Disagreeing with some of Sgt. Brown’s previous calculations over jail costs — “It’s indicative of the naïveté of somebody who has never really worked with a budget,” he said — Sheriff Brown said he’s confident questions over funding will soon be hammered out in ongoing discussions with county staff and upcoming meetings with the Board of Supervisors.
Of the criticisms lobbed at Sheriff Brown over the course of his last term, the most consistent and audible have been those about the state of the old, overcrowded jail and the safety of both its inmates and staff. “The decay that’s going on there is inexcusable,” said Sgt. Brown. “The fact that there’s graffiti on the walls, the fact that they’re allowed to yell and scream? It’s unacceptable, it’s not appropriate behavior, but it’s what happens when you mismanage staff.” Sgt. Brown also claimed there’s been a mass exodus of custody deputies as both rookies and veterans have quit out of frustration and anxiety.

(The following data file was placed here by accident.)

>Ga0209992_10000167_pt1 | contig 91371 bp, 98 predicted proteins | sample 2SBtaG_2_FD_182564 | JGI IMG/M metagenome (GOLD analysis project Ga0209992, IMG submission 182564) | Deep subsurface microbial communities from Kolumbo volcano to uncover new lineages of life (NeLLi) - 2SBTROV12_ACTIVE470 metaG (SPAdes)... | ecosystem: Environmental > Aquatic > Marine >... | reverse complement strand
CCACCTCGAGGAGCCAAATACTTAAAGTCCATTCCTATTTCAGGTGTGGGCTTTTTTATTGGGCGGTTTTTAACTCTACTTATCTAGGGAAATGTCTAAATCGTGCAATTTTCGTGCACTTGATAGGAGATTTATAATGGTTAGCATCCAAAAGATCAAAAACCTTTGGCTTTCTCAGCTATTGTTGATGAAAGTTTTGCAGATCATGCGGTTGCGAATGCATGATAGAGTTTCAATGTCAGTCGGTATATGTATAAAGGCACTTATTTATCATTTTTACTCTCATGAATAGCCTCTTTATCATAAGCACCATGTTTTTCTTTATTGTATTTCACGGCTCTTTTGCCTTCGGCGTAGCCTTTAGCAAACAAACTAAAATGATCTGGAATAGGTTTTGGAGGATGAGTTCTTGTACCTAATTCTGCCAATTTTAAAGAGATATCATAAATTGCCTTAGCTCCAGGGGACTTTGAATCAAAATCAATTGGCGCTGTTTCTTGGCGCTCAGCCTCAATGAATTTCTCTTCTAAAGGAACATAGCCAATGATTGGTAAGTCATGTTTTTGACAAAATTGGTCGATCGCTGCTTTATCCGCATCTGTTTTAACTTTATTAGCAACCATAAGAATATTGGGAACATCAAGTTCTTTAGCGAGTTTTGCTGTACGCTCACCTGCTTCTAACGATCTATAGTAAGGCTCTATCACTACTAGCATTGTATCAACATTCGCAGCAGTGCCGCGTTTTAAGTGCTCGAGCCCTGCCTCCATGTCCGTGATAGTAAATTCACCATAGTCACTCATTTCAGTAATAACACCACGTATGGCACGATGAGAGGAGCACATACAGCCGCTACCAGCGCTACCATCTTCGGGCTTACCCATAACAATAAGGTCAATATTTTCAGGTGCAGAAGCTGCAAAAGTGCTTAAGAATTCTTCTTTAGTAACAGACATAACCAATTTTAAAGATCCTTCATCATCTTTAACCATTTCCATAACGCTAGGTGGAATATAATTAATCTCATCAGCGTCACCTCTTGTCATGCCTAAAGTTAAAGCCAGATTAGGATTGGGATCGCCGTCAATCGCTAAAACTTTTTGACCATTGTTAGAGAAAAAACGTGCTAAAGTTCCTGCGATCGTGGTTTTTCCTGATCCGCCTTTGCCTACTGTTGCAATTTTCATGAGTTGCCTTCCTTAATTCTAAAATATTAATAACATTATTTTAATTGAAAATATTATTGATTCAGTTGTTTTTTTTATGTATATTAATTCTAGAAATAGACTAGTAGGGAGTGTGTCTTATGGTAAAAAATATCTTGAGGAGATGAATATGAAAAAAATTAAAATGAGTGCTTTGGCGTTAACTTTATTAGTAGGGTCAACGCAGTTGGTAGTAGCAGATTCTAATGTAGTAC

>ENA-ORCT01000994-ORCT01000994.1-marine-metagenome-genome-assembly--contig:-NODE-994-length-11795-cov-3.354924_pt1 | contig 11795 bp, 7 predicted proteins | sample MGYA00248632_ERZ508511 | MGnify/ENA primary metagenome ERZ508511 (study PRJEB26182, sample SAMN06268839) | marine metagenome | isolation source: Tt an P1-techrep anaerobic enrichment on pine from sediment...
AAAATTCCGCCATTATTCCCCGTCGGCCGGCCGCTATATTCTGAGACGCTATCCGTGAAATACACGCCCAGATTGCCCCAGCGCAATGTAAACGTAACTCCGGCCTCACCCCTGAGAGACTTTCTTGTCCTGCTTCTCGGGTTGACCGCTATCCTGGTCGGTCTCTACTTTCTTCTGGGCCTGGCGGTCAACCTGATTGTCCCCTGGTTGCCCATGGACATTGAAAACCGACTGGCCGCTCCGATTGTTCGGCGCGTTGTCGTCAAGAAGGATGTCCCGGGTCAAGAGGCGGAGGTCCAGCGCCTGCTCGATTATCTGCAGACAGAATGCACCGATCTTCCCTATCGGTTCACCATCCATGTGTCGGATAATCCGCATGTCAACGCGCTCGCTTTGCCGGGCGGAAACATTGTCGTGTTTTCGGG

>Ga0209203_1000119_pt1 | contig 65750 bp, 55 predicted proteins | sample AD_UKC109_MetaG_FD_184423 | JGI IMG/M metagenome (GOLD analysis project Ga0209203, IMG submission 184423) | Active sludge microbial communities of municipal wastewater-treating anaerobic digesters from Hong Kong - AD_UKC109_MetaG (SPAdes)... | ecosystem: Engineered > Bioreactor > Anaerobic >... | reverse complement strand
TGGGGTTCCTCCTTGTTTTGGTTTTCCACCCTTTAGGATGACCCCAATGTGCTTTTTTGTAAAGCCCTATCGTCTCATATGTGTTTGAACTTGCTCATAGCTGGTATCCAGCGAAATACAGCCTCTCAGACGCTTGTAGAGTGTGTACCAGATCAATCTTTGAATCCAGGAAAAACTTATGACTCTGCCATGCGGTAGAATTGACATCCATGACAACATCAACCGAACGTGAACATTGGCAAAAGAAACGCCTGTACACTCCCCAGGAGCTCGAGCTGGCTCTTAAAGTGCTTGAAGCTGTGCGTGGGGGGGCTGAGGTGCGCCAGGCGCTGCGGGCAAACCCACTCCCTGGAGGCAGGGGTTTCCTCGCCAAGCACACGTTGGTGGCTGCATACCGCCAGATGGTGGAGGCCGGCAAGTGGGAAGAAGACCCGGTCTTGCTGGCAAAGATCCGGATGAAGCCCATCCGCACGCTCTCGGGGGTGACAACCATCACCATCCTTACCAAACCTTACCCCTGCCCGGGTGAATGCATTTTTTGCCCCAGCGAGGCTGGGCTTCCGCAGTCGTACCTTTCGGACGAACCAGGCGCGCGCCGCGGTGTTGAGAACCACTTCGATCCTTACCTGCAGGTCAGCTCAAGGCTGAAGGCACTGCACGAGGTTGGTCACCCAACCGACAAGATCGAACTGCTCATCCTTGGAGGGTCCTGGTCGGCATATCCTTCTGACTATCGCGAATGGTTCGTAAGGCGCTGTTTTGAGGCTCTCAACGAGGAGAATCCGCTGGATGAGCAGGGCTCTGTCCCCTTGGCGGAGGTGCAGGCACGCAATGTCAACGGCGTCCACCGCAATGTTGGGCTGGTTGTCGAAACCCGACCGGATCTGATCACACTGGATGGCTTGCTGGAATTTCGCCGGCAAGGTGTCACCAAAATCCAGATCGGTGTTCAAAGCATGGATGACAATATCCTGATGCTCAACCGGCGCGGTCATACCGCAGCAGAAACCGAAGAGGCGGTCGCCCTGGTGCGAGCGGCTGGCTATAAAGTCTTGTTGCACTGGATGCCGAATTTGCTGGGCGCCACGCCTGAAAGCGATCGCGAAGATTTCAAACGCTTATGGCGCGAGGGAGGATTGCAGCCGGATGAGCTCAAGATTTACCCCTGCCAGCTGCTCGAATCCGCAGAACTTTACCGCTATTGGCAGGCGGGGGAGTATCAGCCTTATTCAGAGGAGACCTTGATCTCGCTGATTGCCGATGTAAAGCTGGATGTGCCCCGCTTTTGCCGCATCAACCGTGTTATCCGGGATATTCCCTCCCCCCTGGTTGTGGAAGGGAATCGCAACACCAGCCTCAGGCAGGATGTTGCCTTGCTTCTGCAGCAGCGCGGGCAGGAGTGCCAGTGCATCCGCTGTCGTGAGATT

Admitting the jail is understaffed but offering different reasons for why that is, Sheriff Brown agreed that the facility off Calle Real is insufficient to hold the 1,000-plus inmates who live there, a number that swelled after the state changed its incarceration guidelines in 2011. That’s why he’s worked so hard to secure the money and manpower to build a new, more modern jail in Santa Maria that can keep dangerous people off the streets and also help them reintegrate into society when they’re released, he said.
Sheriff Brown also explained that while a few custody deputies have quit because of the reasons Sgt. Brown described, a high number coincidentally reached retirement age at the same time, leaving vacancies in the roster. Plus, he said, a complicated budget reduction coupled with last-minute union concessions in 2011 “blew a hole in the custody side of the house” and led to a “big churn factor.” Of the 192 custody deputies in the department, about a third of them are new hires, Brown explained. Sixteen positions remain unfilled. But, he went on, it’s a lot harder than merely plucking someone off the street to oversee a building full of accused and convicted criminals.